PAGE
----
Corruption: It's compulsory to bribe someone to get what you want in Egypt. Everything has a price. A policeman pulls you over from a no parking space? Ten lire and he will close his eyes. Do you want to get a contract to build a road, a factory, an irrigation channel? Nothing is easier. A few million and you have the contract in hand. Later, you find the contractor who will do the job for half the price. There are also good chances that the subcontractor will in turn have a sub-sub-contractor who will undertake the project for a quarter of the initial sum. And so on. It is no surprise that for years, entrepreneurs form an oligarchy that corrupts power and vice versa. An incestuous alliance that does not deceive anyone. This corruption led to the 2010 Revolution and the fall of Mubarak. The arrival of Marshal Al-Sisi in 2013 has failed to eradicate this gangrene that is putrefying the country.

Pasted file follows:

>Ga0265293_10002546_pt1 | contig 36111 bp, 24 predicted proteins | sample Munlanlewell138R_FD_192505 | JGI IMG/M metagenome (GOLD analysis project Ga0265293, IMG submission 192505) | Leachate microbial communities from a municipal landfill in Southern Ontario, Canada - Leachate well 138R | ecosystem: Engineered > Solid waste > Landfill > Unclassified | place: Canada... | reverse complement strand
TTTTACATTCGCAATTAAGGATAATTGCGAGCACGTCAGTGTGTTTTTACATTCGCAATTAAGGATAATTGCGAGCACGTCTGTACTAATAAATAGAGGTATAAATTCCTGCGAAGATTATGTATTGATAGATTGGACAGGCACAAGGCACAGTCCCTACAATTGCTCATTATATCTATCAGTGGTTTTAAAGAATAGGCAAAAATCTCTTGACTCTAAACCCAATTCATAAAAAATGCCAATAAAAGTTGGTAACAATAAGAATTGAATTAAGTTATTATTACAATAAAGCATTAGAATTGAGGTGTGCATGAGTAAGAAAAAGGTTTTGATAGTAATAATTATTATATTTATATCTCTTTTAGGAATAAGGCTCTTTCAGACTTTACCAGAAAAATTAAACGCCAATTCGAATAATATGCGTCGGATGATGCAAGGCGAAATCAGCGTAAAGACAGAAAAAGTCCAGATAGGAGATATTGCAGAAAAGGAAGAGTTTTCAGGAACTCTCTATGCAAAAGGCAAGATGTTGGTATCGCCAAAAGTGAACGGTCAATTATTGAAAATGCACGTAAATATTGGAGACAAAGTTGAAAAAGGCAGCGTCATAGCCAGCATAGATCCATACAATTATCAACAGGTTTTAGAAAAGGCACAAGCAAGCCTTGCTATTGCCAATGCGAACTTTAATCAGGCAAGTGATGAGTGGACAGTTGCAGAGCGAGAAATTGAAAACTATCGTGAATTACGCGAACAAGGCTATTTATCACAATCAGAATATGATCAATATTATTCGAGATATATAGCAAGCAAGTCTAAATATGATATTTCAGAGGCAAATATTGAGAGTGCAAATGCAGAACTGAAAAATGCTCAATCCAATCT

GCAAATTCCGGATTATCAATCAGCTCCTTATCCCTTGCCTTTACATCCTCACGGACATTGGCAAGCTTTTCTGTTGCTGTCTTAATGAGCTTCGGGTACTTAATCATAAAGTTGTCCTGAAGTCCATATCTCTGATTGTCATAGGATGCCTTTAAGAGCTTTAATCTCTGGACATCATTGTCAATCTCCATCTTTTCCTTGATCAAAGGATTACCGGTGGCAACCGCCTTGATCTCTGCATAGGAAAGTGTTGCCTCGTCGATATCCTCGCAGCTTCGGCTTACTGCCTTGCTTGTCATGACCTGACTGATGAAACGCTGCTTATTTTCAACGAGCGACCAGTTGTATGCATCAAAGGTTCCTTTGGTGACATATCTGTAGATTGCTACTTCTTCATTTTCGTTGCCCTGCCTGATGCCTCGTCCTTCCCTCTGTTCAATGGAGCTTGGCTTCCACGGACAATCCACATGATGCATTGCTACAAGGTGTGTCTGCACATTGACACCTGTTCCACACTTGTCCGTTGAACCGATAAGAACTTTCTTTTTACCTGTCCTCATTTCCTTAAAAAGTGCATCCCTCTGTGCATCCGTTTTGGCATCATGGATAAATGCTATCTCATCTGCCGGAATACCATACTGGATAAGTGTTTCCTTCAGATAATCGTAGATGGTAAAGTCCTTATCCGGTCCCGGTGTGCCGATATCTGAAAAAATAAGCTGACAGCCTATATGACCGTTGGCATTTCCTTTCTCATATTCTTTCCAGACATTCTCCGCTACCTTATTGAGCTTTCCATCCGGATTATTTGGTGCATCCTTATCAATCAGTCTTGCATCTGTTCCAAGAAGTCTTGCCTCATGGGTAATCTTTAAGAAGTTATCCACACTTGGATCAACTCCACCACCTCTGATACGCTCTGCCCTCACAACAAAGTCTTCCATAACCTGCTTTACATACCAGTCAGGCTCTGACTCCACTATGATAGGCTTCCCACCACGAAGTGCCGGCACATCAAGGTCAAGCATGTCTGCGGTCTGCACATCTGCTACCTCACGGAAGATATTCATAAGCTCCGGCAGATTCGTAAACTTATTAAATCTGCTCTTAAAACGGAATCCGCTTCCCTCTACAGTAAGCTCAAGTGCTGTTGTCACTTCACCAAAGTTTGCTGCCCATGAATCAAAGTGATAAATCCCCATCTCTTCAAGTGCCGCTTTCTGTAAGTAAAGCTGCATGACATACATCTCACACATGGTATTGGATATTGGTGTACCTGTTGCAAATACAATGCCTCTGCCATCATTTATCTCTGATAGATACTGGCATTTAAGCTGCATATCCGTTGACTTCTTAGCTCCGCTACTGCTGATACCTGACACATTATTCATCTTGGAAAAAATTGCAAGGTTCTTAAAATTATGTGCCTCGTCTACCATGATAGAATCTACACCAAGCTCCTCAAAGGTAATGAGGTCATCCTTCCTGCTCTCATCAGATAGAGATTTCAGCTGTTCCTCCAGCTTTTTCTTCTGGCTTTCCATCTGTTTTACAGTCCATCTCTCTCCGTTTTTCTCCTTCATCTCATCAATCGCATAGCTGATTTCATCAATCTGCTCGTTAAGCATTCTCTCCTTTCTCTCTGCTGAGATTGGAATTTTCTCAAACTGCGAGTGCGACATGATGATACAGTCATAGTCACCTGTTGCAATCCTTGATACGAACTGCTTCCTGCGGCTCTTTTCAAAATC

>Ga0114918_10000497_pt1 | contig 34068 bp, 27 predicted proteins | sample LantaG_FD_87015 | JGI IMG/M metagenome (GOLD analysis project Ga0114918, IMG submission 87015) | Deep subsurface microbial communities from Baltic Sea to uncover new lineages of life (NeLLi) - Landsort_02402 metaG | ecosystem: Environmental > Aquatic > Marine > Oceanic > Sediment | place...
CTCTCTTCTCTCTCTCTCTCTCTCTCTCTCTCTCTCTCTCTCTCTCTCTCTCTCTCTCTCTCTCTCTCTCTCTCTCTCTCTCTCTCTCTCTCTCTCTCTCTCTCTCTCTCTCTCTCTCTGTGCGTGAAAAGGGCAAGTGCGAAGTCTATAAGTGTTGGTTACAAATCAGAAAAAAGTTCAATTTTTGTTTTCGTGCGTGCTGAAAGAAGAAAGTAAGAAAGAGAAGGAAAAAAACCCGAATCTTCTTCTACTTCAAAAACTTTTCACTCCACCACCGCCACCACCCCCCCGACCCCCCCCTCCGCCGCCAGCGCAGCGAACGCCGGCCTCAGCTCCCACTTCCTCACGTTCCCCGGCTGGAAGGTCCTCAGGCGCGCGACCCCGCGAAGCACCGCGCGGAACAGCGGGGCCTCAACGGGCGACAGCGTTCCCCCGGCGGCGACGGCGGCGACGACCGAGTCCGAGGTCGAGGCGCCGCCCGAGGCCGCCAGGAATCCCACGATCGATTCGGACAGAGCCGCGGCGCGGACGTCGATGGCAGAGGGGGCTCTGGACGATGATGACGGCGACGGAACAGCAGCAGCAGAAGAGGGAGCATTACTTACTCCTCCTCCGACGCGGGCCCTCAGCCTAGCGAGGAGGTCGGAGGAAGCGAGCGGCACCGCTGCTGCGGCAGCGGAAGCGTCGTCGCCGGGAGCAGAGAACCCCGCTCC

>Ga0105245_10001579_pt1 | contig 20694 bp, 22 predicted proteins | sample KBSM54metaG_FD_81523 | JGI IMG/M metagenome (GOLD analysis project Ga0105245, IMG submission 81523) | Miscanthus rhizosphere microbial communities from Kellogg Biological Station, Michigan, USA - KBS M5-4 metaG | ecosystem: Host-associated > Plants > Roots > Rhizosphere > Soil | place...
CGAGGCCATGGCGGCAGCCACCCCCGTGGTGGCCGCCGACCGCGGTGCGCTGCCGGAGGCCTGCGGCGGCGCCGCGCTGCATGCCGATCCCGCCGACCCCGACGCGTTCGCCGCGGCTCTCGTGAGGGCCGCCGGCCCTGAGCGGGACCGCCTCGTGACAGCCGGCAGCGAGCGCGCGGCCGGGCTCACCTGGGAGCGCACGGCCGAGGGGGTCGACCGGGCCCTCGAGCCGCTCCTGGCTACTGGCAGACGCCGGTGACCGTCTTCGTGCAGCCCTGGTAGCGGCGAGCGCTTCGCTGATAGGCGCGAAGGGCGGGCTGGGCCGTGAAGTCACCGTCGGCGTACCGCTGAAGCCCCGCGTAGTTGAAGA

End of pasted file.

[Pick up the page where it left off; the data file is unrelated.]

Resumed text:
The erosion of values and respect: one of the results of corruption is the emergence of a general sense of powerlessness even among institutions that should lay social foundations. Today, it is clear that a disillusioned egocentric sentiment is taking over, with everyone fiercely defending what they have at the expense of what united individuals in the past. The subsequent revolutions of 2010 and 2013 did not respond to the expectations of the people and somehow reinforced this discouraged attitude of not having the power to change anything. The result is that respect for those values that up to that point were seen as national values, such as social solidarity, national pride of belonging, family and work, is being eroded.